GALA HELPS RETIRING DANCERS TAKE NEXT STEP.
Underwritten by Conde Nast Publications, the evening featured performances by Dayton Contemporary Dance Company, Buglisi/Foreman Dance, members of the Rockettes, American Ballet Theatre's Vladimir Malakhov, Dance Theatre of Harlem's Caroline Rocher, Complexions's Desmond Richardson, Les Ballets Trockadero de Monte Carlo's Ida Nevasayneva, Ballet San Jose Silicon Valley's Karen Gabay and Raymond Rodriguez, Momix's Pi Keohavong and Nicole Loizides and New York City Ballet's Wendy Whelan and Damian Woetzel.
Hosts Tony Randall and Karen Ziemba (of Contact) presented honors to dance supporter Anne Bass and NYCB's Peter Martins for their contributions to the dance world. The gala, chaired by Ronnie and Jonathan Newhouse, continued with a dinner/auction.
For fifteen years, CTFD has provided scholarships, career counseling, seminars, a toll-free hotline and resource materials to current and former dancers facing the end of a career. CTFD has awarded more than $1 million in grants to 1,800 transitioning dancers since 1985. This year, the Caroline H. Newhouse Scholarship Fund awarded more than $230,000 in scholarships to 219 dancers for educational and retraining opportunities. This fall, the Luigi Gasparinetti Scholarship Program for Graduate Studies launched a program to assist dancers seeking graduate and professional degrees.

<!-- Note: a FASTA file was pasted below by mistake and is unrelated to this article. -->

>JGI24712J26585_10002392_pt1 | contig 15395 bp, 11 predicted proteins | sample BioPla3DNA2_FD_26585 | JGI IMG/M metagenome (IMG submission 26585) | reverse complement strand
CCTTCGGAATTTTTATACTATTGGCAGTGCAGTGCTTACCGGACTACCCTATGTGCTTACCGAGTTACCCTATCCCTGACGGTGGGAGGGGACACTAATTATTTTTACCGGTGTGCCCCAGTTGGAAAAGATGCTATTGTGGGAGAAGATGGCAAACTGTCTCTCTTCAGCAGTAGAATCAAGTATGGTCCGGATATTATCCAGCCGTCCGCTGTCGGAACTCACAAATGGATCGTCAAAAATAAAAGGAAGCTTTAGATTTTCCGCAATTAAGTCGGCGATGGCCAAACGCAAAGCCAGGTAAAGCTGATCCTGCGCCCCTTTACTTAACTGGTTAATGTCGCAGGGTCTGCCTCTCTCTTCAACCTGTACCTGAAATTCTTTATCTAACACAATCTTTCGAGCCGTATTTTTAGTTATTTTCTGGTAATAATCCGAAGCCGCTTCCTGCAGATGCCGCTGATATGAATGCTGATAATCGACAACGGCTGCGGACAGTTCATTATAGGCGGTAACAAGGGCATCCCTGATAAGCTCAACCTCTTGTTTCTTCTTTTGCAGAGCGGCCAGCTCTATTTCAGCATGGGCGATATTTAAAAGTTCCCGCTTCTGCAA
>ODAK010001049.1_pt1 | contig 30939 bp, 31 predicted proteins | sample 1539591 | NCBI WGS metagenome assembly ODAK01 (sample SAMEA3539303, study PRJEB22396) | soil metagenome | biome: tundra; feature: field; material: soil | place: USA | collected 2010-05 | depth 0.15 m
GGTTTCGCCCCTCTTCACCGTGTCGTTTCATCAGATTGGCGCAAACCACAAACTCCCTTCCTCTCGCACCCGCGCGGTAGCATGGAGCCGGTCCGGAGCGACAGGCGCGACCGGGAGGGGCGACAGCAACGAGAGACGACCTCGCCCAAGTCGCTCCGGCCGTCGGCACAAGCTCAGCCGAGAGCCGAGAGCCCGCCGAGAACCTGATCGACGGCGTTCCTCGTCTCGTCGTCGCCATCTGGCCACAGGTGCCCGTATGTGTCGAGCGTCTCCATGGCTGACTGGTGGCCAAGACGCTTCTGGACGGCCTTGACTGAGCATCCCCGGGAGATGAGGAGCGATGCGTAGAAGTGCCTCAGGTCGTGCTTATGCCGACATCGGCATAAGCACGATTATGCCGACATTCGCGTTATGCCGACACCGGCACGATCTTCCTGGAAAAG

"With one phone call, a whole new life can open up for a dancer even before he or she is thinking of retirement," said CTFD chair and former ABT ballerina Cynthia Gregory. "I think planning ahead is the key." According to a 1988 report by Dance/USA, a dancer's career, on average, ends about five years before he or she anticipates it will end.
Former NYCB soloist Michael Byars is one of the many who have benefited from the organization's work. "CTFD listened to me as I considered my options," he said. "They gave me a $2,500 lifetime grant and educated me about the transition process." After completing three years at New York University's School of Law, he began working for a New York law firm. "I look forward to becoming at least as skilled as an advocate as I felt as a dancer," he said. "My transition certainly wouldn't have been as smooth without them."
Caroline H. Newhouse, co-founder of the Caroline & Theodore Newhouse Center for Dancers, CTFD's home base in New York, said, "I love this organization and I hope we get bigger and bigger. It is a dancer's nature to be very organized, and it's lovely to see them have another chance in every field--nurses, doctors. The need has touched me." CTFD maintains a second office in Los Angeles.
Director of Client Services Suzie Jary said the annual event has an emotional impact. "The fact that these exquisite artists donate their time and talent to ensure there will be resources for the futures of their fellow dancers and themselves is truly moving," she said.
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|Article Type:||Brief Article|
|Date:||Jan 1, 2001|
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